In the early part of 1972, appellant's husband, Mark Mickman, signed both his name and that of appellant, Sylvia Mickman, to three judgment notes. The appellees lent Mark Mickman $33,500, apparently for use in one or another of Mr. Mickman's businesses. The notes were given to secure those loans. On March 9, 1972, appellee Wolgin confessed judgment for $18,500 on the note dated January 19, 1972. Appellee Louise and Gilbert Cooper Foundation confessed judgment on April 20, 1972, for $10,000 on the note dated March 30, 1972. On August 8, 1972, a second judgment was entered in favor of appellee Sidney Wolgin in the amount of $5,000 on the note dated February 2, 1972. The appellant filed petitions to open all three judgments. On September 12, 1973, the three cases were consolidated for hearing and argument by stipulation of counsel and order of the lower court. Depositions were taken by both appellant and appellees. After oral argument, the lower court en banc entered an order, dated June 20, 1974, denying the petitions to open judgment. This appeal followed.
In this Court, appellees have abandoned their earlier contention that Sylvia Mickman, rather than her husband, affixed her signature to the three notes.
In order to open a confessed judgment, a party must act promptly and aver a meritorious defense. Wenger v. Ziegler, 424 Pa. 268, 226 A.2d 653 (1967); Cheltenham National Bank v. Snelling, 230 Pa. Super. 498, 326 A.2d 557 (1974). Appellant alleges that her husband had no authority to affix her signature to the notes. The only question at issue in this appeal, therefore, is whether the lower court properly determined that appellant failed to establish this defense. A petition to open a judgment by confession is an appeal to the discretion of the lower court. Bucks County Bank Trust Co. v. DeGroot, 226 Pa. Super. 419, 313 A.2d 357 (1973). Nevertheless, the lower court may be reversed for an abuse of that discretion. Ritchey v. Mars, 227 Pa. Super. 33, 324 A.2d 513 (1974). Indeed, Pennsylvania appellate courts have often reversed lower courts which refused to open confessed judgments entered against wives who averred that their husbands had affixed their signatures to notes without their authority. Funds for Business Growth, Inc. v. Maraldo, 443 Pa. 281, 278 A.2d 922 (1971); Yank v. Eisenberg, 408 Pa. 36, 182 A.2d 505 (1962); Ritchey v. Mars, supra.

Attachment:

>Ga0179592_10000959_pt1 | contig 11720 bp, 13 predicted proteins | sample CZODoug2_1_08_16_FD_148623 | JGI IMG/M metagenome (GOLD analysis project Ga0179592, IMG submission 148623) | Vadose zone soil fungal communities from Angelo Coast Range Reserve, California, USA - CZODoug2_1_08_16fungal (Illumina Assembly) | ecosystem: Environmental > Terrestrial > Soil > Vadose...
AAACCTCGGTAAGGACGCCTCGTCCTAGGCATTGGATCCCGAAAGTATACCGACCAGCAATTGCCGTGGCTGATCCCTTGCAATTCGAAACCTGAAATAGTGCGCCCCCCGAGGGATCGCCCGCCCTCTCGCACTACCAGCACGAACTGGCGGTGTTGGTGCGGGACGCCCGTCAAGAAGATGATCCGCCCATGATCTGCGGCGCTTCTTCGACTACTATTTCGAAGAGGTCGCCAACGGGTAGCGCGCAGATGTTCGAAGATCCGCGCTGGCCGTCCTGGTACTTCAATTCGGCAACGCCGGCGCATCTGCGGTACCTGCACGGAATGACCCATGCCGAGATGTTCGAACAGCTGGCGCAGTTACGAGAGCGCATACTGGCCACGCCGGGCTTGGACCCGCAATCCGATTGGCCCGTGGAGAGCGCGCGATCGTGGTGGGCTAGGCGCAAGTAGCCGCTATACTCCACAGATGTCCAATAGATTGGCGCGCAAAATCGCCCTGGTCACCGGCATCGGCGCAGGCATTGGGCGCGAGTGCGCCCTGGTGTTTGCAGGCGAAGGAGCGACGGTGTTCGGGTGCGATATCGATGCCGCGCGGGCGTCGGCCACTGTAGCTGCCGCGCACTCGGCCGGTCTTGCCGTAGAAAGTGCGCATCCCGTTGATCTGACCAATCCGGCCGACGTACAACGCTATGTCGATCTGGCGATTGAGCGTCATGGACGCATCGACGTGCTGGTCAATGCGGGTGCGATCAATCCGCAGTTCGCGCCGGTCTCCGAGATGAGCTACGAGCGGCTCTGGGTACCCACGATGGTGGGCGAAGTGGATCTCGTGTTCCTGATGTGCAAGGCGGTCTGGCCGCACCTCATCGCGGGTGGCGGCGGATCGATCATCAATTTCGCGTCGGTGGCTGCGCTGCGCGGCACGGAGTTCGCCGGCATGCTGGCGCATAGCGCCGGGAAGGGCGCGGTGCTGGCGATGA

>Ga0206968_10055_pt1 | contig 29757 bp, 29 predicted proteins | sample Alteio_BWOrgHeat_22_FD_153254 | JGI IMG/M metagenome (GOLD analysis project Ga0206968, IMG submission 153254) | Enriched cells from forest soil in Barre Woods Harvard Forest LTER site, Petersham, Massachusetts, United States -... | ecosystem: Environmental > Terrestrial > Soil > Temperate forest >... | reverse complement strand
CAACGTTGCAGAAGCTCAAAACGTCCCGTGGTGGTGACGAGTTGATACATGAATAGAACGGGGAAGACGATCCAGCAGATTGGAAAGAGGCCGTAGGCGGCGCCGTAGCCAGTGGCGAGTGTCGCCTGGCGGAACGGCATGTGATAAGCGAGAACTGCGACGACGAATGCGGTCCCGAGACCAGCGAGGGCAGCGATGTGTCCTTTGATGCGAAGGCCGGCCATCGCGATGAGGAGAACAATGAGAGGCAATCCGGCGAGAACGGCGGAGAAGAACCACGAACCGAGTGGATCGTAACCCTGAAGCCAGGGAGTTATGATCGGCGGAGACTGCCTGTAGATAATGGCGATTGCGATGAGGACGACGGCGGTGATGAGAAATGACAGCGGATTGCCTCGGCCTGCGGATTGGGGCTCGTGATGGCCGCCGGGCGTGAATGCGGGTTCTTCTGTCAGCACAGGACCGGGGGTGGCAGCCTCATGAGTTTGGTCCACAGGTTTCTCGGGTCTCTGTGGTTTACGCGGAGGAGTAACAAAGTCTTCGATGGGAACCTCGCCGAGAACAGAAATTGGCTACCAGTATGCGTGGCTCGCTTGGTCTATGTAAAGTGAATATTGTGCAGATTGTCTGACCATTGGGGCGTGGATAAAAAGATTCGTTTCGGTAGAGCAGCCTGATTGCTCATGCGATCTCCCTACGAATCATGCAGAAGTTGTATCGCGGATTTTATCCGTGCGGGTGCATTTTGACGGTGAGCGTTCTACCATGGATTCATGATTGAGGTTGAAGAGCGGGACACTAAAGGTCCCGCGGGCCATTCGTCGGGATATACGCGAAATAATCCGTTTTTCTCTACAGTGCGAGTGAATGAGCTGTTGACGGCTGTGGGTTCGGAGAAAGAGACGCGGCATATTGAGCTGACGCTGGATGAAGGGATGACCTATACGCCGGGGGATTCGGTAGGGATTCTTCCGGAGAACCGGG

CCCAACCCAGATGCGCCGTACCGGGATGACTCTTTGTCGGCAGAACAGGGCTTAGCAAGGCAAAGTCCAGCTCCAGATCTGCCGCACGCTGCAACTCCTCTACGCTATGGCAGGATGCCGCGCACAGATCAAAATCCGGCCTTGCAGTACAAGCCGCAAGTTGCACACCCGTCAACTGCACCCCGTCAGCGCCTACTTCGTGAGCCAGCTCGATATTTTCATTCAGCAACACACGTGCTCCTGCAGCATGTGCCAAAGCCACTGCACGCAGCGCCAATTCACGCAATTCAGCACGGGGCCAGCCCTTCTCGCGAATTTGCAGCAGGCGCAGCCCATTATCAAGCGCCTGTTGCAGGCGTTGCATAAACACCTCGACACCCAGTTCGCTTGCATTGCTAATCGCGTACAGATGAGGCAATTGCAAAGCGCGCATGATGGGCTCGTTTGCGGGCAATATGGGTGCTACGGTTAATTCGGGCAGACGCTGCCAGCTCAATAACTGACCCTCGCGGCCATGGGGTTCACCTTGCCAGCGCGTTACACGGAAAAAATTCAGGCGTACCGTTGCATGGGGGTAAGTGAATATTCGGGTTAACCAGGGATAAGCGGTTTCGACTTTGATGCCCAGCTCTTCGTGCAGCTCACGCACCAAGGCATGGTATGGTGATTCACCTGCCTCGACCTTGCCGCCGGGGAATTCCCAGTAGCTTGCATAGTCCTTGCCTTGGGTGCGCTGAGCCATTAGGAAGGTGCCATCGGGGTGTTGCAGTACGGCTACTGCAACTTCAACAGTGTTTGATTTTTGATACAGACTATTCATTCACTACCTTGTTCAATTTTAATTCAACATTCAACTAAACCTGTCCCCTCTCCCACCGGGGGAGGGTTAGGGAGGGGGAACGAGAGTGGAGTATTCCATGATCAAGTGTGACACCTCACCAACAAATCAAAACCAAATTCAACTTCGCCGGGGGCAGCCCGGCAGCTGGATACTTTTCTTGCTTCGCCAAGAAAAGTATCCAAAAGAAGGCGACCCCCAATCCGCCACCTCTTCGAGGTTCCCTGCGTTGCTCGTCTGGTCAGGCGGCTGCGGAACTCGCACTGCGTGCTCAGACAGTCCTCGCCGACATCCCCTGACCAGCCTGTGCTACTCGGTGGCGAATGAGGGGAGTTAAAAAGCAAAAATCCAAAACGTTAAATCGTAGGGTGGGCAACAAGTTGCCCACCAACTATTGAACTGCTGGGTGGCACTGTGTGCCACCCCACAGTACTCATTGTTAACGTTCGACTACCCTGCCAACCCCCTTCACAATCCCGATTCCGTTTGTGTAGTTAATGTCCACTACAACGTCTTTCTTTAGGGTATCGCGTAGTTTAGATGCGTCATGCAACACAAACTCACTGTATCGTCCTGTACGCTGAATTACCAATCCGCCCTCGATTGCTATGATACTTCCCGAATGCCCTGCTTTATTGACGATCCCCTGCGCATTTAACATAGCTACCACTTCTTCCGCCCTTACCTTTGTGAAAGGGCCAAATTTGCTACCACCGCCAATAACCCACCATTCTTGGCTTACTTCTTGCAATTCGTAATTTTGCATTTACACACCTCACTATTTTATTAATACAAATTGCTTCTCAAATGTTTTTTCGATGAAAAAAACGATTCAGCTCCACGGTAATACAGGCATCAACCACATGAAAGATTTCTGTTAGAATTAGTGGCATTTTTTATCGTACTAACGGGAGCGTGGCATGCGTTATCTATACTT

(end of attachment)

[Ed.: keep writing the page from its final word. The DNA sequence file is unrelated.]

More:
On February 27, 1973, appellant moved to open the judgment of April 20, 1972, entered in favor of appellee Louise and Gilbert Cooper Foundation. Appellant explained this delay in filing by averring that she had received no notice of the action until January 4, 1973. On June 20 and 21, 1973, appellant moved to open the judgments of August 8, 1972, and March 9, 1972, entered in favor of appellee Wolgin. Appellant explained this delay in filing by averring that she had received no notice of either action until May 1, 1973. In any event, the question of promptness of filing has not been raised in this Court.